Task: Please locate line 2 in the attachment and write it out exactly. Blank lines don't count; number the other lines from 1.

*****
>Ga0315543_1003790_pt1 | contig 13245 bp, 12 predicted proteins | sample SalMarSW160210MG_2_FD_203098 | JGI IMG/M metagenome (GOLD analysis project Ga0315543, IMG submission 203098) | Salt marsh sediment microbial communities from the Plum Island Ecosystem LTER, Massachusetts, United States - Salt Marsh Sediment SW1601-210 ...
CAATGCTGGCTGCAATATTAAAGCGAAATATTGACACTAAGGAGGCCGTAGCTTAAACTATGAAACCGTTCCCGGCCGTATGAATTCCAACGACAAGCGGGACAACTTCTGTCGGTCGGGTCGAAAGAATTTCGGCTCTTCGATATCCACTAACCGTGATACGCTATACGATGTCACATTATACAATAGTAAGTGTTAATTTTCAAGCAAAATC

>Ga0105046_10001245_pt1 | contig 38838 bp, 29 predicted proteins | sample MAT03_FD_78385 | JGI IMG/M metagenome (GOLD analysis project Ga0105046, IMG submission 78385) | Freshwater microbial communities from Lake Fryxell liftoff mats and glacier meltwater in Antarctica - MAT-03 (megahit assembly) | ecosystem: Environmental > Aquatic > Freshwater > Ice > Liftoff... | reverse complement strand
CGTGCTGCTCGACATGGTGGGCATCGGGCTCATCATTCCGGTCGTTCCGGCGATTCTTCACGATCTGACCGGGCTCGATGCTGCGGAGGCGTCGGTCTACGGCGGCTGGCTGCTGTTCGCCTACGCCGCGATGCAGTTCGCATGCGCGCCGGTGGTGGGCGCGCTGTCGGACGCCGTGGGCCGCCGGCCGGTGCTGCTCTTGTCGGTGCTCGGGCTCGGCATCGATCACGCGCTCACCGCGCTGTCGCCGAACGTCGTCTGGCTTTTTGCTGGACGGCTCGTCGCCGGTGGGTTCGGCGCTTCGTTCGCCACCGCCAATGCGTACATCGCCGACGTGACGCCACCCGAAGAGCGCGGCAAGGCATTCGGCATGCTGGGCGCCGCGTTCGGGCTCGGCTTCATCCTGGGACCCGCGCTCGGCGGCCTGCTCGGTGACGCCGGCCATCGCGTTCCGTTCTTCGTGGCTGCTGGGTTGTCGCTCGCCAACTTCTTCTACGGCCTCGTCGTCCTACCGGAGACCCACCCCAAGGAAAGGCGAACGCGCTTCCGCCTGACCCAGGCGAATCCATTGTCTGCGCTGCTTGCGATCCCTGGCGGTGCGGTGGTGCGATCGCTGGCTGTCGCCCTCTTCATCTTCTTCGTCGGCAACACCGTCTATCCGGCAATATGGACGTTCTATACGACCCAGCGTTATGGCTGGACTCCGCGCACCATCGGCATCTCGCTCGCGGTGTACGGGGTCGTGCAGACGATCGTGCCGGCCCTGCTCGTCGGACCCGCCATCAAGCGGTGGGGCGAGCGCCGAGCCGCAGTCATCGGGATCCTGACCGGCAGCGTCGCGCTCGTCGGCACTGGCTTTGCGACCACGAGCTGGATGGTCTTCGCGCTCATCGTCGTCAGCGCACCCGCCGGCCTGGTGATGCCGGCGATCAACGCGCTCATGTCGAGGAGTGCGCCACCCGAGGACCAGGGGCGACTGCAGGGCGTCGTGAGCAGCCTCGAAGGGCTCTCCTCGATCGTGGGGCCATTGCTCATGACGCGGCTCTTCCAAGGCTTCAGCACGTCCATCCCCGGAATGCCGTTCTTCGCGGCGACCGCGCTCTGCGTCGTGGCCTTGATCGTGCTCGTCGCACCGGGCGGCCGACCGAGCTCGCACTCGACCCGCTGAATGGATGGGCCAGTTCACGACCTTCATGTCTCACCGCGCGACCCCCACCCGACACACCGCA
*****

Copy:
CAATGCTGGCTGCAATATTAAAGCGAAATATTGACACTAAGGAGGCCGTAGCTTAAACTATGAAACCGTTCCCGGCCGTATGAATTCCAACGACAAGCGGGACAACTTCTGTCGGTCGGGTCGAAAGAATTTCGGCTCTTCGATATCCACTAACCGTGATACGCTATACGATGTCACATTATACAATAGTAAGTGTTAATTTTCAAGCAAAATC